12:45 PM EDT 11/19/2013
Originally posted 11/14/2013 12:05PM
C'est fini for Oscar-winning French film star Jean Dujardin and his wife of four years, Alexandra Lamy.
The couple, who were married in the summer of 2009, have broken up, Dujardin told reporters Tuesday at a literary event in Paris.
"It has been eight months that tabloids have been trying to make me out as depressed, an alcoholic, a womanizer. This is no more, or less, than the story of a couple who are separating, like any other couple," the star of The Artist told journalists, according to several reports.
Originally posted 06/25/2012 05:00PM
Uggie certainly knows how to make an impression.
The 10-year-old Jack Russell terrier and star of last year's hit film The Artist has cemented his place – literally – in Hollywood history with a paw-print ceremony outside Grauman's Chinese Theatre today.
With the ceremony, during which the affable pooch plopped all four of his paws into wet cement, Uggie joins nearly 200 other celebrities who have left their hand- and footprints in front of the theatre.
Originally posted 06/23/2012 03:00PM
Three months ago, The Artist actress Penelope Ann Miller capped off a successful awards show season with the less-celebratory news that she was splitting from her husband of nearly 12 years.
But the couple won't be separating after all, PEOPLE has confirmed.
Miller, 48, who had a supporting role in the Oscar-winning film, dismissed her request for legal separation from James Huggins on June 15.
Originally posted 03/01/2012 10:05AM
Angelina Jolie might need a glam squad to help her get ready, but Uggie? He didn't need much prep before snapping on his custom Chopard collar and strolling down the red carpet at the Academy Awards.
"We bathed him yesterday and gave him a nice blow-dry," Uggie's trainer Omar Von Muller told PEOPLE on Oscar Sunday. "That's about it."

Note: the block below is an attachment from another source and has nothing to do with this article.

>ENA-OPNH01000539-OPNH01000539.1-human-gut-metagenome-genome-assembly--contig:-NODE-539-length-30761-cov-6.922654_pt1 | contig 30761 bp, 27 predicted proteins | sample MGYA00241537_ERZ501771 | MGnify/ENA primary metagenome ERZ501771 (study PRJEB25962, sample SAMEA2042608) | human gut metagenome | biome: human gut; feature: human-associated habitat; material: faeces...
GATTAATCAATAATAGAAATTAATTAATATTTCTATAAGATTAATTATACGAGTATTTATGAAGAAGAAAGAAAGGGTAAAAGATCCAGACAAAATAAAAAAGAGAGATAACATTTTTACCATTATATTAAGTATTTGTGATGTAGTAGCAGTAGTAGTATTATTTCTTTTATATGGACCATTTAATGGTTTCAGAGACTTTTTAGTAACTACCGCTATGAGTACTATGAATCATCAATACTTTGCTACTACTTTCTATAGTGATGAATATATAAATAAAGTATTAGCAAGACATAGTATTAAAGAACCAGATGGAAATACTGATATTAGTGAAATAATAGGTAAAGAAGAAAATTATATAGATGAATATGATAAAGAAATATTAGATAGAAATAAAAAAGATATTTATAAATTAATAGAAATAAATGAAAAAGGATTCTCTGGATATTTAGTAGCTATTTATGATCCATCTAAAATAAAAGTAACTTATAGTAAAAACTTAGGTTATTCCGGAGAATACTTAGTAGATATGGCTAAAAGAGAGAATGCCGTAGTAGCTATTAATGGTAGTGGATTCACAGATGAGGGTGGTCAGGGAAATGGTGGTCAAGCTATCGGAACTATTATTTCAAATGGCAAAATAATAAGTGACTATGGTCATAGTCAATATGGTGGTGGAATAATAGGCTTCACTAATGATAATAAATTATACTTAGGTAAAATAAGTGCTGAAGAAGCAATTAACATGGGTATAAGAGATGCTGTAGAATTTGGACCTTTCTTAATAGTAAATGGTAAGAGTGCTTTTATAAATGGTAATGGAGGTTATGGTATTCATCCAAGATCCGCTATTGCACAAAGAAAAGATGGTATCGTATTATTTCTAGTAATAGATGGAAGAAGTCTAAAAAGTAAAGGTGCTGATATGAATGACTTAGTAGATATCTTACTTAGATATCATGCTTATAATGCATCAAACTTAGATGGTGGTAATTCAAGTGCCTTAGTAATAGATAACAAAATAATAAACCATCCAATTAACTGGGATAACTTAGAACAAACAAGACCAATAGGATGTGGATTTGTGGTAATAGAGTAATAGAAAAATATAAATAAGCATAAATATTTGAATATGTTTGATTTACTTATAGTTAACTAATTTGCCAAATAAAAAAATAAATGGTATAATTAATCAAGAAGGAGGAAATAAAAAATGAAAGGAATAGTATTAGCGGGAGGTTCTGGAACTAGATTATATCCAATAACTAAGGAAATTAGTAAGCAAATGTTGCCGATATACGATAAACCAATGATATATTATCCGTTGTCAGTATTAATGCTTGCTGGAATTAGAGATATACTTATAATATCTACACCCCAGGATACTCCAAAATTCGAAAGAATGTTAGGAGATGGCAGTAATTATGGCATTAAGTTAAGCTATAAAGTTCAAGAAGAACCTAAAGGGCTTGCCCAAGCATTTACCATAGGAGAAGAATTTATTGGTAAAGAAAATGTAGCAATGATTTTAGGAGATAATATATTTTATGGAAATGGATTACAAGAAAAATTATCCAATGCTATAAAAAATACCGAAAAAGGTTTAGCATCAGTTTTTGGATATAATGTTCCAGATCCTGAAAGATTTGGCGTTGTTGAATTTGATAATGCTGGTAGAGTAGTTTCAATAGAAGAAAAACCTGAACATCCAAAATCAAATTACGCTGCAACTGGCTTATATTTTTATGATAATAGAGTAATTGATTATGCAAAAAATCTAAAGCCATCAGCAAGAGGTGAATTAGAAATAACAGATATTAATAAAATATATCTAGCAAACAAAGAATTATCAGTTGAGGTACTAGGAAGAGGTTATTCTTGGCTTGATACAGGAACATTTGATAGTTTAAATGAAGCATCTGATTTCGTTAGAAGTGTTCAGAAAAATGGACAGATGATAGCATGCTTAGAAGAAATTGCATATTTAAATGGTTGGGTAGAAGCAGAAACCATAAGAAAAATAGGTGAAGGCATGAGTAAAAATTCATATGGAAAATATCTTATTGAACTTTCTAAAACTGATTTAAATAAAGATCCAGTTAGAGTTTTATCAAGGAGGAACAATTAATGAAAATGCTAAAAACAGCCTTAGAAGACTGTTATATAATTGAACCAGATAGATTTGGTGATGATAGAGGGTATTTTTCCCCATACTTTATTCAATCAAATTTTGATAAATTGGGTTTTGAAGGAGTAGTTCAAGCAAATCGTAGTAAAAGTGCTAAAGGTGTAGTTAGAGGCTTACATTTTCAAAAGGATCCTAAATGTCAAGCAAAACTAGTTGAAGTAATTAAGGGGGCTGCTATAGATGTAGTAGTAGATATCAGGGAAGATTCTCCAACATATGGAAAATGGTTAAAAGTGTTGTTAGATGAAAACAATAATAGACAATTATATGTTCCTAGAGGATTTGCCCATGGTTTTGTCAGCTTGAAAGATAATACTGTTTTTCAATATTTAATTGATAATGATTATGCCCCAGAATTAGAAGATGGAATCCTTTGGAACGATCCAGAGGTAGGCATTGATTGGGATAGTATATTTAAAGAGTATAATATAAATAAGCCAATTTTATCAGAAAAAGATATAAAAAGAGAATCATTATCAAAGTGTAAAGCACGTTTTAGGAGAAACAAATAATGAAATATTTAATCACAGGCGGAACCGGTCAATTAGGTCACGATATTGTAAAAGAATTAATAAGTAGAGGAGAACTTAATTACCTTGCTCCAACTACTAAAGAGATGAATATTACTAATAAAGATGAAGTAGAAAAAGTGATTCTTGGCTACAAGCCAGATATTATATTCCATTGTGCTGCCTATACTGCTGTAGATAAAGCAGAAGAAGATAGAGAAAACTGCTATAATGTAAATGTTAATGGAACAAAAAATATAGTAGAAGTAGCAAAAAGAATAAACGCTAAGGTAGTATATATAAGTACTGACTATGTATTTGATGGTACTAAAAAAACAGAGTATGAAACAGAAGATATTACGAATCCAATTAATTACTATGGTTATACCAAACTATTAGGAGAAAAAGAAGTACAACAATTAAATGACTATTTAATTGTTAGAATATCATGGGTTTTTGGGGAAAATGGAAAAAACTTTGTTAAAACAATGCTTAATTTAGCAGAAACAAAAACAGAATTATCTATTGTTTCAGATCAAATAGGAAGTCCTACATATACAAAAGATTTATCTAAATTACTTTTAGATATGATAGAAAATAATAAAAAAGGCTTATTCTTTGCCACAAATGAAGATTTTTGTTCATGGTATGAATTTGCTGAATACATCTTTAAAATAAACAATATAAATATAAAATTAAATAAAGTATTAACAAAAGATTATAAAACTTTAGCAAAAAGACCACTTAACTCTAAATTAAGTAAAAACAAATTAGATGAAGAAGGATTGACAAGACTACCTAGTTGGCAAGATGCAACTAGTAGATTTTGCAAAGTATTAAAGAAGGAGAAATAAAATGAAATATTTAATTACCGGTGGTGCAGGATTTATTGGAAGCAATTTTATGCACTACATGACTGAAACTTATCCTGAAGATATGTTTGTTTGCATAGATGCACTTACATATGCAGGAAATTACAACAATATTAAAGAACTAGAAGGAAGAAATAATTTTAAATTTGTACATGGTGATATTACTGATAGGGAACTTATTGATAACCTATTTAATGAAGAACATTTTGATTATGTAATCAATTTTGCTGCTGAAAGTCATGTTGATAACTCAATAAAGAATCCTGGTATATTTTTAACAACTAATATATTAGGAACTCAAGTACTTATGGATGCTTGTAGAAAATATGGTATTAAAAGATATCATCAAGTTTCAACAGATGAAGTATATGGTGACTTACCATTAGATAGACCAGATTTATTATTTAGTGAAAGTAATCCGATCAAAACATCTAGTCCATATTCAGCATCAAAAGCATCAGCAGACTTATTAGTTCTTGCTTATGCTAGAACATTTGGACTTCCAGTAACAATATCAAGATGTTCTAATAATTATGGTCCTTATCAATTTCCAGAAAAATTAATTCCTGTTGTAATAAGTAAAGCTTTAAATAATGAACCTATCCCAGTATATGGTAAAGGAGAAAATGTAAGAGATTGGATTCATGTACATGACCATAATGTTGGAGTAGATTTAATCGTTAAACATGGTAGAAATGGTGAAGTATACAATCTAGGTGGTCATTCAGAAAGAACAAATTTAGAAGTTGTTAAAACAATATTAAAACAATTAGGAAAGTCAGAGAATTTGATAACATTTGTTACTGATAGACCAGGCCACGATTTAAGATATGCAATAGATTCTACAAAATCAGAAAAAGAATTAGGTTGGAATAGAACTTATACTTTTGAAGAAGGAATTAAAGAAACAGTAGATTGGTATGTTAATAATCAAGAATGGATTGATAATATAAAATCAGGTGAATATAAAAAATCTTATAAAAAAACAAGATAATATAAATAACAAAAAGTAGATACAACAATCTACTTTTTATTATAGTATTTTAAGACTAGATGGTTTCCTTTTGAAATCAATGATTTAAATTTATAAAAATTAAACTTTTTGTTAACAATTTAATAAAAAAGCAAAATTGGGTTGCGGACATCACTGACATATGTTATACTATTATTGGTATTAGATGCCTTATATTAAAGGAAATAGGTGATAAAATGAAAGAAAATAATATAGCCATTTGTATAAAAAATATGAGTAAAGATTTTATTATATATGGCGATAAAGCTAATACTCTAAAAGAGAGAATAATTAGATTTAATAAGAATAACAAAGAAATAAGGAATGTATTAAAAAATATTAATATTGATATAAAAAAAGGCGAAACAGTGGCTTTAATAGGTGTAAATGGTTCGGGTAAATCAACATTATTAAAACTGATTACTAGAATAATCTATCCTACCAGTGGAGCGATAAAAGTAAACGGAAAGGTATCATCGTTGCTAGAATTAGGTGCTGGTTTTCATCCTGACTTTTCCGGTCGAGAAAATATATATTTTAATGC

Originally posted 02/27/2012 11:05AM
He might have been one-tenth the size of all the other Oscar guests, but it was hard not to miss Uggie at Sunday night's 84th annual Academy Awards.
When he walked onto the stage to help accept the Best Picture award for The Artist, the adorable Jack Russell terrier wore an eye-catching collar custom-designed for him by Chopard.
The collar features a black satin bow tie and a charm made of 18 karat yellow gold inscribed with his name. The piece will be auctioned, and the proceeds will benefit The Amanda Foundation, an animal rescue organization.
Originally posted 02/27/2012 01:00AM
Considering that last year's Oscars were so thumpingly bad – co-host James Franco behaved as if he'd been taken out of the freezer, left on the counter and unevenly thawed – last night's broadcast was a welcome relief.
The strength of the show ultimately rests on the heat of the biggest contests – I doubt Americans were on the edge of their seats wondering whether the cosmically inscrutable Tree of Life could score an upset over the French silent The Artist – but the production looked great and flowed well.
Billy Crystal was hosting for his ninth time, brought on after Eddie Murphy dropped out in November, and it felt no different from his seventh, eighth or (if one were to project) fifty-seventh time.
Originally posted 02/27/2012 12:00AM
"Oh, no – not her ... again," was what winner Meryl Streep feared those inside L.A.'s Hollywood & Highland Center were thinking on Oscar night. Was she ever wrong.